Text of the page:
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Book Review

A Word-Perfect Career at the New Yorker

FRIENDS TALKING IN THE NIGHT, Sixty Years of Writing for The New Yorker; by Philip Hamburger; Alfred A. Knopf $30, 430 pages


The beginning writer can scarcely do better than to read, study and take to heart this book. Or the accomplished writer, for that matter.

In "Friends Talking in the Night," Philip Hamburger has much to teach us about how to use modern American English to instruct, delight and to make the reader laugh out loud. Now 84, he went to work at the New Yorker in 1939. Since then, he writes:

"I have wandered all over its pages and have also wandered all over the map--from the vibrant sidewalks of New York to the melancholy pampas of Argentina, from a conversation with Dwight Eisenhower in Gettysburg, Pa., to Hitler's aerie in Berchtesgaden."

And--oh joy for a writer--"always with complete freedom to go where I wished and write as I pleased."

The pieces in this book are all taken from the pages of the New Yorker. Some are criticism: Hamburger served for a year as a music critic; two years as television critic, when the medium was in its childhood; and, in the summers, as a fill-in movie critic. Most of the pieces, though, are just plain reporting, done with an elegance and wit that restores luster to that threadbare trade. Here is Hamburger, for instance, recalling in 1983 how he went 50 years earlier to Washington for Franklin D. Roosevelt's first inauguration on March 4, 1933:

"Thirteen million Americans were out of work (including my own father); thousands of families were living in makeshift shacks in our greatest cities; farmers were rioting to prevent foreclosure of their land and homes; hunger was commonplace . . . I was lucky; I had a scholarship that credited so many hours of work in the library against so much tuition. I was young and healthy and had my share of dreams."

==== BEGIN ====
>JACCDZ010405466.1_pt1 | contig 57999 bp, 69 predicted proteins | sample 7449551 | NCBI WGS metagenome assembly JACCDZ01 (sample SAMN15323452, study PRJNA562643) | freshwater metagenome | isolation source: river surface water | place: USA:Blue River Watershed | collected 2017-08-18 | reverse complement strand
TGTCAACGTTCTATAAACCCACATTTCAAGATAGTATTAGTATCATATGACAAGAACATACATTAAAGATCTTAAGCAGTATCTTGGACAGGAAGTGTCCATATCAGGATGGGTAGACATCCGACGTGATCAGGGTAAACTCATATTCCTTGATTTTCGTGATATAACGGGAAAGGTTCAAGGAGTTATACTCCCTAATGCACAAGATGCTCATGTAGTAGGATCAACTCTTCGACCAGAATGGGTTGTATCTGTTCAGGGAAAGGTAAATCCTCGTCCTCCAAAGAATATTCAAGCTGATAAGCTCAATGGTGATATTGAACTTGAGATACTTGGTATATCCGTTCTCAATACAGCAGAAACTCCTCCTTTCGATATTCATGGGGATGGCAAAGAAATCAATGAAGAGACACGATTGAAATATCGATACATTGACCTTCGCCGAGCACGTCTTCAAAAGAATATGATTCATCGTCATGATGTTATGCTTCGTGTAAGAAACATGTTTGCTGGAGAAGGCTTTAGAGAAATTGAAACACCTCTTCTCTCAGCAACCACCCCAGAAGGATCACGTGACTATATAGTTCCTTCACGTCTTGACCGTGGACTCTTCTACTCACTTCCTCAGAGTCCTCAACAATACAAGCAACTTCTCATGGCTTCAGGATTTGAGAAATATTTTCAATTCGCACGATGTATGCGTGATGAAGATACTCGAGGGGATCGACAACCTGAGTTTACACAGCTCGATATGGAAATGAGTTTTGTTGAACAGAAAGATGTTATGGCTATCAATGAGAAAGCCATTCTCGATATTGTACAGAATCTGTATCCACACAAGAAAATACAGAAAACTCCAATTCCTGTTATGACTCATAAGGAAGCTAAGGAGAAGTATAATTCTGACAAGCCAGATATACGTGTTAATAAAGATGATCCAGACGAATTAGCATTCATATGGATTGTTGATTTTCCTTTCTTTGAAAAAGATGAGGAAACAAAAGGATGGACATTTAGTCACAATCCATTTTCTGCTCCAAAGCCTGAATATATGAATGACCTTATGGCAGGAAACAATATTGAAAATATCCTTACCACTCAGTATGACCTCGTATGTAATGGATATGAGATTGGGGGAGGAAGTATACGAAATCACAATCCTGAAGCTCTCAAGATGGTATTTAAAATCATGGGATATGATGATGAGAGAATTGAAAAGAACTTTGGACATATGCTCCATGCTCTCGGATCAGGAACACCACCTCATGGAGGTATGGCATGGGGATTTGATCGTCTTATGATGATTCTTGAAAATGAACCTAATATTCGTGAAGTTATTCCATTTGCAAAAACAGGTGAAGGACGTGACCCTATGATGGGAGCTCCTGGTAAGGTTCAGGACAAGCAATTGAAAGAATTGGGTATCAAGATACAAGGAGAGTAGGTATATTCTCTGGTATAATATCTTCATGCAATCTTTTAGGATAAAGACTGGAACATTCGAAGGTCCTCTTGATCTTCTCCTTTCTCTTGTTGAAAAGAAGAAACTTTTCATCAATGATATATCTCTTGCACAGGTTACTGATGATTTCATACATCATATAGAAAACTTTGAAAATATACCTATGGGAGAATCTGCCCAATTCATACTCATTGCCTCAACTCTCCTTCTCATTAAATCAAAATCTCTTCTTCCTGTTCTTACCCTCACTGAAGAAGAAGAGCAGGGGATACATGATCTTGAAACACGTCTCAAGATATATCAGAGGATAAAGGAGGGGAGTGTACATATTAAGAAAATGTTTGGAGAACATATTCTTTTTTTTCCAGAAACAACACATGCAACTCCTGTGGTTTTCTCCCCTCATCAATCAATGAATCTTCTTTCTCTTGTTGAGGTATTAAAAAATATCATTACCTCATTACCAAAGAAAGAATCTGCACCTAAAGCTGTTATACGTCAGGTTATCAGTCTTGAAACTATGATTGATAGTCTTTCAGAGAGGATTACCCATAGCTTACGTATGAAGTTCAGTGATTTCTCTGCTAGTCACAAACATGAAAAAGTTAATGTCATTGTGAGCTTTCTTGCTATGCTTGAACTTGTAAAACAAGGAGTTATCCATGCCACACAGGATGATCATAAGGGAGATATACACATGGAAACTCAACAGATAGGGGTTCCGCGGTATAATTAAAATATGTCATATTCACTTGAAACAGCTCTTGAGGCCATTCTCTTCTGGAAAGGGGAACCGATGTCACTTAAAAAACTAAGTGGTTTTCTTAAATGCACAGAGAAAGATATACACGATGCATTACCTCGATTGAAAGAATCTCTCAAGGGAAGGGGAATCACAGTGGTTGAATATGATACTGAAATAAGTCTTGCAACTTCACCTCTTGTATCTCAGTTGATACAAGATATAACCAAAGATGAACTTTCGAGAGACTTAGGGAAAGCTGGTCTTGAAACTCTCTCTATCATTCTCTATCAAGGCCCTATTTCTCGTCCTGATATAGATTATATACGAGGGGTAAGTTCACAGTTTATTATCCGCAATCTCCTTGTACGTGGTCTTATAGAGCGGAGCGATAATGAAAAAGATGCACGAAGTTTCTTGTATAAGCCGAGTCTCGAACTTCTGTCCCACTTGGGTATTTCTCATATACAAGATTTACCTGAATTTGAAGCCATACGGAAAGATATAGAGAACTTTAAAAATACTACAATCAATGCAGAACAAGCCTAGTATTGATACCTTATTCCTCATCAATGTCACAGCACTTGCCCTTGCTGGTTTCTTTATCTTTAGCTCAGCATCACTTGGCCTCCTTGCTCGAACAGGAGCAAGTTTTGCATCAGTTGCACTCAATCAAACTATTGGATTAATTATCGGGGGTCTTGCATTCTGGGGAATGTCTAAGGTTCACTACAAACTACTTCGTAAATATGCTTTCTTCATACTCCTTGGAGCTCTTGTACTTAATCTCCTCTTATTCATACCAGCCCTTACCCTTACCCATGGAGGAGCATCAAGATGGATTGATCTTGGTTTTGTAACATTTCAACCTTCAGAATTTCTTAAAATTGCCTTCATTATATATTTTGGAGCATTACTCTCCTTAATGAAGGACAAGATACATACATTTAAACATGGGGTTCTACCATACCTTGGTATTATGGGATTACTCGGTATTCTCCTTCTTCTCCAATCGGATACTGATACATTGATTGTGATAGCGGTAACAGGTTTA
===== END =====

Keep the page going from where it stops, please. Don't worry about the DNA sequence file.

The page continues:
That last sentence is typical of Hamburger; it snaps shut on the paragraph like the tight-fitting lid of a well-made wooden box. It says just enough, and lets you know that by the end of the piece he will have conveyed to you the great emotion of that day when the new president revived the nation's own dreams in saying, " . . .the only thing we have to fear is fear itself."

What Hamburger knows in his bones is that a good reporter simply reports what he sees and hears. Here is his portrayal of a 1948 Metropolitan Opera production of one of Verdi's most popular works:

"The Metropolitan laid another of its big, heavy eggs last week with the first subscription 'Rigoletto' of the season. I was more puzzled than pained by the performance. The question that came to mind was: How is it possible to make 'Rigoletto' sound dull, thick, interminable, sticky and sick? Little boys playing airs from 'Rigoletto' on combs could gather crowds on a side street any day. Organ grinders who turn their instruments over to 'La donnae mobile' run the risk of suffering contusions of the scalp from the 50-cent pieces dropped on their heads. But leave 'Rigoletto' to the Metropolitan and the trick is miraculously done." The blame lay largely, Hamburger wrote, with the soprano Lily Pons, who sang Gilda. Pons, he wrote, "should be seen and not heard."

In June of 1941, Hamburger went to a dog show to see the basenjis, the barkless dogs from the then-Belgian Congo. He found them "in a far corner of one of the tents, quietly watching a fat poodle being sprayed with an atomizer. The Basenjis had satiny brown coats and the build of fox terriers; their faces bore the wrinkled, worried expression of investment counsellors."

That last clause is vintage Hamburger, a surprise that delights and describes and makes us laugh. "Friends Talking in the Night" is a book, to use Hamburger's description of an assignment he had, "meant to be read at one's leisure and enjoyed."

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